SI CHI01120.201 Trusts

See SI 01120.201

A. Policy

A trust is a legal arrangement involving property and ownership interests. Property held in trust may or may not be considered a resource for SSI purposes. The general rules concerning resources apply to evaluating the resource status of property held in trust.

Trusts are often complex legal arrangements involving State law and legal principles that field personnel may not be able to apply without legal counsel. Therefore, when field offices discusses SSI trust policy with members of the public, do not advise a claimant, recipient, representative payee, or legal guardian on how to invest funds or hold property in trust. Remember that field personnel cannot provide the kind of financial guidance that attorneys, accountants, and financial advisors are usually able to provide. Above all, do not attempt to provide legal advice.

B. Field office responsibility

Field offices should never recommend to an individual that he/she establish a trust or suggest that you think a trust would be beneficial to him/her. Be aware that by not knowing all of the legal implications of such an action, you could endanger their eligibility for other programs or benefits (e.g., Medicaid). A trust allowing eligibility for SSI does not mean that the trust will allow eligibility for Medicaid. Suggest that the individual check with the State Medicaid office to determine the impact of a trust on Medicaid eligibility.

NOTE: If you review a draft trust, that trust will have to be reviewed again once established due to possible changes.

C. Procedures

Field offices should take the following actions before referring a trust to the Regional Office (RO) for review:

  • Make sure an SSI claim or pending action is involved.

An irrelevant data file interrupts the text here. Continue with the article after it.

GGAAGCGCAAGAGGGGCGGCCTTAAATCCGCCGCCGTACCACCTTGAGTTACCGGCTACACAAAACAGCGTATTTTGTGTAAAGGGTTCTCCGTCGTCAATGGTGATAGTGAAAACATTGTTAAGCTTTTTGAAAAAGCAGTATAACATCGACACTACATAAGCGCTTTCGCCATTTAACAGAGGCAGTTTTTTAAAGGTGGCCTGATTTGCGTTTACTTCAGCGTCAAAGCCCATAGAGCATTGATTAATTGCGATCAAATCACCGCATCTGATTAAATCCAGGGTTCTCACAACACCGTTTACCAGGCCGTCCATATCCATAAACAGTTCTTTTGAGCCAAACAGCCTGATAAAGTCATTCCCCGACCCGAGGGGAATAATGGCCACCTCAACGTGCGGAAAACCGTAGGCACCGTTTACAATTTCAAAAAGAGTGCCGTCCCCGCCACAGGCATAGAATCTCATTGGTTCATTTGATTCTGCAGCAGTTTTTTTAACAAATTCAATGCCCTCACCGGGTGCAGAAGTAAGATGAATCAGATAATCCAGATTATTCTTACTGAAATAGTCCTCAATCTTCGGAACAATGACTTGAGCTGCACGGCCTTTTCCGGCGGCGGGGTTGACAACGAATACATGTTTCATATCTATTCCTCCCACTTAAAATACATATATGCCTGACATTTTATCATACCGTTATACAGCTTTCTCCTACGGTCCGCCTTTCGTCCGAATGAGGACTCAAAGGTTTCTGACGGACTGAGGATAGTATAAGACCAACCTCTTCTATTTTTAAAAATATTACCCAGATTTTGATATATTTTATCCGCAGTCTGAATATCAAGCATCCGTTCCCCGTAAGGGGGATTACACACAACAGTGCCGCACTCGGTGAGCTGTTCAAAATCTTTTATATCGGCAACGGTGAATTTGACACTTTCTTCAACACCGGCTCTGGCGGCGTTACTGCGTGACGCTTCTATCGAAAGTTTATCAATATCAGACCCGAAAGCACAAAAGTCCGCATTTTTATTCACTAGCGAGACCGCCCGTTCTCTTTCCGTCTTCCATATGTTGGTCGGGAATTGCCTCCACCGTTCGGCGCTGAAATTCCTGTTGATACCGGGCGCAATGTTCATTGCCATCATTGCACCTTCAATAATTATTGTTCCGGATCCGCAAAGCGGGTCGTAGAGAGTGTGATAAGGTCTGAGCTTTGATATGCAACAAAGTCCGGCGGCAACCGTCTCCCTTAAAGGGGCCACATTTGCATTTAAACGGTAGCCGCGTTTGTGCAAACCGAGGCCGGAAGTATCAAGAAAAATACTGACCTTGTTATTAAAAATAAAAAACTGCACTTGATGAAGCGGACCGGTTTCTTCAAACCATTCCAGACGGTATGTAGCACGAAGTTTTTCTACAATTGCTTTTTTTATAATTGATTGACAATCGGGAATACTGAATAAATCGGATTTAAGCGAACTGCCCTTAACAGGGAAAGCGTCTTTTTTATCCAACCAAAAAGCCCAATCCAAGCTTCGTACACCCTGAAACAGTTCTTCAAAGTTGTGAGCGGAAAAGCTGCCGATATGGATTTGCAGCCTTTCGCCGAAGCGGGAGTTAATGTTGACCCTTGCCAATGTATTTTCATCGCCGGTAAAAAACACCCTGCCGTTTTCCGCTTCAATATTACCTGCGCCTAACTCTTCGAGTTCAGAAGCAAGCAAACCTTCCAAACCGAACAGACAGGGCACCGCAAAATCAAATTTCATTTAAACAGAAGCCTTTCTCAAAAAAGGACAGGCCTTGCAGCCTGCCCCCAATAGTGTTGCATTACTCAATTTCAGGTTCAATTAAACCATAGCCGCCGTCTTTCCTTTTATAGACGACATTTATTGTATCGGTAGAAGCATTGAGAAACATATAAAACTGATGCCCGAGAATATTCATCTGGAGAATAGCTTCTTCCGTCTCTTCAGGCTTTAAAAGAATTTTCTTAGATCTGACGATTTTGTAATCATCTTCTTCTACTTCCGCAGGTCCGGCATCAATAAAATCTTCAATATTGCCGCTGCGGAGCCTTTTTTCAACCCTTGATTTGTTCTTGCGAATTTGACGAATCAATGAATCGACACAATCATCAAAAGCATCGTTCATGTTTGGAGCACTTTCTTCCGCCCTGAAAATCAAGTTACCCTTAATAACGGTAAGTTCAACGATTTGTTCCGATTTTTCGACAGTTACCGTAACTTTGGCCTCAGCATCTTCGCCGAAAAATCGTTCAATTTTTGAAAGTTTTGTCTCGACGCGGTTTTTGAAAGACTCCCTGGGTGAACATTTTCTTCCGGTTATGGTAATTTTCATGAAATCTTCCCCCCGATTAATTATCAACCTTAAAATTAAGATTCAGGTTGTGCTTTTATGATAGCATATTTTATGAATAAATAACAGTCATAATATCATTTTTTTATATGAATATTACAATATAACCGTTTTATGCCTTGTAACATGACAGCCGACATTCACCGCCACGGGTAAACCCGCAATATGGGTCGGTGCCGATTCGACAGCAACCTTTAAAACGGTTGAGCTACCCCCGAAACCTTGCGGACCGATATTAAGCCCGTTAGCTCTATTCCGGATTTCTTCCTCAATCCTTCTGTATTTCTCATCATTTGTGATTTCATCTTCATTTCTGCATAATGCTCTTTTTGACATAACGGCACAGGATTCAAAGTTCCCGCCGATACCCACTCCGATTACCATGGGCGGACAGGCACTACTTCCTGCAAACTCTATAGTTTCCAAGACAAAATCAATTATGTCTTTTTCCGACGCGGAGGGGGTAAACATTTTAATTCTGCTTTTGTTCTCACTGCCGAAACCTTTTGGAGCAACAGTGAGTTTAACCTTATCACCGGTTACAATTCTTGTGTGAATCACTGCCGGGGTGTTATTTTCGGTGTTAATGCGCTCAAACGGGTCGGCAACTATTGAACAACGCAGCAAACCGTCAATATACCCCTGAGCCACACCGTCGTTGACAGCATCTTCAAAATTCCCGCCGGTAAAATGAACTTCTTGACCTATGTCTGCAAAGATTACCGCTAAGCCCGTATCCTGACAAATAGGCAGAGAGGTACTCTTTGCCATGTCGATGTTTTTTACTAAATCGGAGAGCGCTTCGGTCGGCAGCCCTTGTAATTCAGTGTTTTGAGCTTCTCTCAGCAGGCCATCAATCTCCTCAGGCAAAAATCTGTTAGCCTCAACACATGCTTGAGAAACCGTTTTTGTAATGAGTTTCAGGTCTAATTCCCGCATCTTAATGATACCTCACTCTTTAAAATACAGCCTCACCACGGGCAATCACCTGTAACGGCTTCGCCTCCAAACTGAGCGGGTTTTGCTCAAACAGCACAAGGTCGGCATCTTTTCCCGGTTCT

• Make sure all relevant trust documents have been obtained (i.e., all pages of the trust, court order for court ordered trusts, any settlement statements, proof of any annuities being paid into the trust, proof of who funded the trust and the source of those funds, and the date of death for the decedent in Testamentary Trusts).

  • Use the trust decision tree and POMS (SI 01120.200) to assist with making your resource determination.

  • If you are still unable to make a determination, call the SSI Policy Staff ((312) 575-4225) and attempt to resolve the issue by phone.

  • If the trust cannot be resolved by phone, then it should be referred to the RO for review.

  • Make sure that if the trust is referred to the RO that it contains the SSN of the claimant.

Do not refer any trusts to the RO for review until all of the above steps have been taken.

D. Glossary of terms — trusts

1. Grantor

A grantor (also called a settlor or trustor) is the individual who provides the trust principal (or corpus). The grantor must be the owner or have legal right to the property or be otherwise qualified to transfer it. Therefore, an individual may be a grantor even if an agent, or other individual legally empowered to act on his/her behalf (e.g., a legal guardian, representative payee for Title XVI benefits, person acting under a power of attorney, or conservator), establishes the trust with funds or property that belong to the individual. The individual funding the trust is the grantor, even in situations where the trust agreement shows a person legally empowered to act on the individual's behalf as the grantor. When more than one person provides property to the trust, there may be multiple grantors. The terms trust grantor, trustor, and settlor may be used interchangeably.

2. Trustee

A trustee is a person or entity who holds legal title to property for the use or benefit of another. In most instances, the trustee has no legal right to revoke the trust or use the property for his/her own benefit.

3. Trust beneficiary

A trust beneficiary is a person for whose benefit a trust exists. A beneficiary does not hold legal title to trust property but does have an equitable interest in it. As an equitable owner, the beneficiary has certain rights that will be enforced by a court because the trust exists for his/her benefit. The beneficiary receives the benefits of the trust while the trustee holds the title and duties.

4. Testamentary trust

A testamentary trust is a trust established by a Will and effective at the time of the testator's death.